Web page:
Louisiana Budget Project’s analysis, released Tuesday, found that the state spent $231 million on film subsidies last year — a 29 percent increase over the previous fiscal year.

Critics of the state's film tax credit program say the spending is especially troubling in an environment of severe budget cuts to higher education and health care.

“People are getting rich on this deal, and it isn’t Louisiana taxpayers,” LBP Director Jan Moller said in a press release announcing the findings of the analysis. “Louisiana needs to limit the cost to taxpayers without pulling the rug out from under the industry.”

Louisiana’s film tax credit program is one of the nation’s costliest, the report notes, with the state spending more than $1 billion over the past decade to bring in film productions. While these subsidies have helped create some jobs, they are mostly temporary and come at a steep cost to taxpayers, according to LBP, which maintains that each direct job in the film industry is subsidized to the tune of more than $60,000.

There appears to be a growing consensus that the program should be re-evaluated, even though there is some discrepancy among those who have done cost-benefit analyses.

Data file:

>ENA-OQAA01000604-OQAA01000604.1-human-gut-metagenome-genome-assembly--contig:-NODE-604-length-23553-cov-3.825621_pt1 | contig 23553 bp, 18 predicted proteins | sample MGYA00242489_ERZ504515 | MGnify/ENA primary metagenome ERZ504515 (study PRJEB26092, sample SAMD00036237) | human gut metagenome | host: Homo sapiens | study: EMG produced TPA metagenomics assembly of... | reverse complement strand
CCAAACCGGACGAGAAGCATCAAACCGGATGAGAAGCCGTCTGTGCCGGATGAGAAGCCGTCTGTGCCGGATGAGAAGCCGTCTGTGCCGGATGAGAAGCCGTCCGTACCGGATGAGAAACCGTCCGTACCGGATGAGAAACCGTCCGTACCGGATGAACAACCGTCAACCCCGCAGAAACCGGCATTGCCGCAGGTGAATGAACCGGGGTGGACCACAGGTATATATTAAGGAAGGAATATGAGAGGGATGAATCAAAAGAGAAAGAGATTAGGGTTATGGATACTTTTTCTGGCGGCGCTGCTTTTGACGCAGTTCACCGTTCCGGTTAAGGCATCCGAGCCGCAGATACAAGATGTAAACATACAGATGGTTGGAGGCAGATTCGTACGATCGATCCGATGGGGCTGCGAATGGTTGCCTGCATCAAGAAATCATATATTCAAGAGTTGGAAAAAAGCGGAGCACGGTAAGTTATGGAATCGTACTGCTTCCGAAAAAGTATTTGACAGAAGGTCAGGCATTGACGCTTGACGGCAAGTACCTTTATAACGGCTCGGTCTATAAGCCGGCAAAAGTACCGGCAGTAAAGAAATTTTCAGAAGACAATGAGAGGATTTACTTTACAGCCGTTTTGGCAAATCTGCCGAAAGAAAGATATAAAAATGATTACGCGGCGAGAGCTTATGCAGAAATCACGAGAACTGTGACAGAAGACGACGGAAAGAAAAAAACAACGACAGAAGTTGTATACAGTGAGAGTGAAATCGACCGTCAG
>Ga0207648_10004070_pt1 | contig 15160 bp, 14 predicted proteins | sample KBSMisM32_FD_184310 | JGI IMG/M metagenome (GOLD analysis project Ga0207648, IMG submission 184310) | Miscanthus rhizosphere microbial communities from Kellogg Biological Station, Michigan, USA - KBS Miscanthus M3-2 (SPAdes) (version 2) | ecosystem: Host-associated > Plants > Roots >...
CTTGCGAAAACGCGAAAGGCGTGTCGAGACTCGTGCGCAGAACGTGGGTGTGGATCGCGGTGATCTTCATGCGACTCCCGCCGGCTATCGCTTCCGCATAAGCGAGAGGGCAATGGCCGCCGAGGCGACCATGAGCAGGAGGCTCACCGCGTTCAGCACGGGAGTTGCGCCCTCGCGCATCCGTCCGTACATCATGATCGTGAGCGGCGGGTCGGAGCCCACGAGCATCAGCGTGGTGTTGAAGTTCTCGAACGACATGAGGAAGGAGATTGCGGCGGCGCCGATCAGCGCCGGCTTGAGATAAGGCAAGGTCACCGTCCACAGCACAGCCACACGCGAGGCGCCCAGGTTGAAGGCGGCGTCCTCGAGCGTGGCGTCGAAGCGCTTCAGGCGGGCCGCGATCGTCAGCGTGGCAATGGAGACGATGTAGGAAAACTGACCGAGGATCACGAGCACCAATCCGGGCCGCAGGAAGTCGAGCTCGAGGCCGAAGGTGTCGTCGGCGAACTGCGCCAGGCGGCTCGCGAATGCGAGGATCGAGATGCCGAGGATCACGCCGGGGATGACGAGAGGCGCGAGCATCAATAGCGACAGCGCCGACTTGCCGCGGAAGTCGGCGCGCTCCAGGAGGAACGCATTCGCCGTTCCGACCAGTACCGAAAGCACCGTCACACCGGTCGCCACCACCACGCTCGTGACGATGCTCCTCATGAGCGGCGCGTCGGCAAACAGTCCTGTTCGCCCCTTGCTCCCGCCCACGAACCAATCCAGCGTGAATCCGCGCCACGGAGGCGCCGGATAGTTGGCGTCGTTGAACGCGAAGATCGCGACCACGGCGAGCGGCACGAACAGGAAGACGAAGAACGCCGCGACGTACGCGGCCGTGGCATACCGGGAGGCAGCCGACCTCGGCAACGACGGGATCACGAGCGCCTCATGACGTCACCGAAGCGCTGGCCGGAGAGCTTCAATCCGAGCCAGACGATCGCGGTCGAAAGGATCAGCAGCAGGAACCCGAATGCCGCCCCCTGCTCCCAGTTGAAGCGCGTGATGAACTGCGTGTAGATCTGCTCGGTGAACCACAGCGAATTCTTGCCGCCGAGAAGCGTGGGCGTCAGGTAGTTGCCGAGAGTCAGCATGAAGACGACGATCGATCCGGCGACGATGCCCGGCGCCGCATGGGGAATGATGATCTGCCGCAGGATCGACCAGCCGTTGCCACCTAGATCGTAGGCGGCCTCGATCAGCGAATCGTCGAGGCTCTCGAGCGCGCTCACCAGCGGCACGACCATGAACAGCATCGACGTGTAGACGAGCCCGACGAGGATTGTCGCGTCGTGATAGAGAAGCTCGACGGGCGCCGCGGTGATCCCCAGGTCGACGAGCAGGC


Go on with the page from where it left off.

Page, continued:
A 2011 report, “Fiscal & Economic Impact Analysis of Louisiana’s Entertainment Incentives,” prepared by BaxStarr Consulting Group in conjunction with the Louisiana Economic Development Office of Entertainment Industry Development and the Legislative Fiscal Office, also found a negative fiscal impact of the program. For example, estimated 2010 motion picture production generated $27 million in state tax revenue (plus $17.3 million local tax revenue) but certified $196.8 million in tax credits. That's a net negative fiscal impact to the state of $169.8 million. Read the 2011 report here.

LBP suggests ways the Legislature could improve the program, recommending that Louisiana follow the lead of several other states that have recently capped their film credit programs or limited the amount of money appropriated. “If Louisiana follows suit, it will provide fiscal constraints and greater certainty in the annual budgeting process, all while increasing transparency,” LBP writes.

“Rather than eliminating the subsidies, legislators should phase down the amount of the tax credit over a number of years to give the film industry time to stand on its own with less public support,” Moller said in the release.

Baton Rouge-based LBP provides independent research and analysis of Louisiana fiscal issues and their impact on low and moderate income residents.

For a copy of the full report, “Louisiana Film Tax Credits: Costly Giveaways to Hollywood,” click here.

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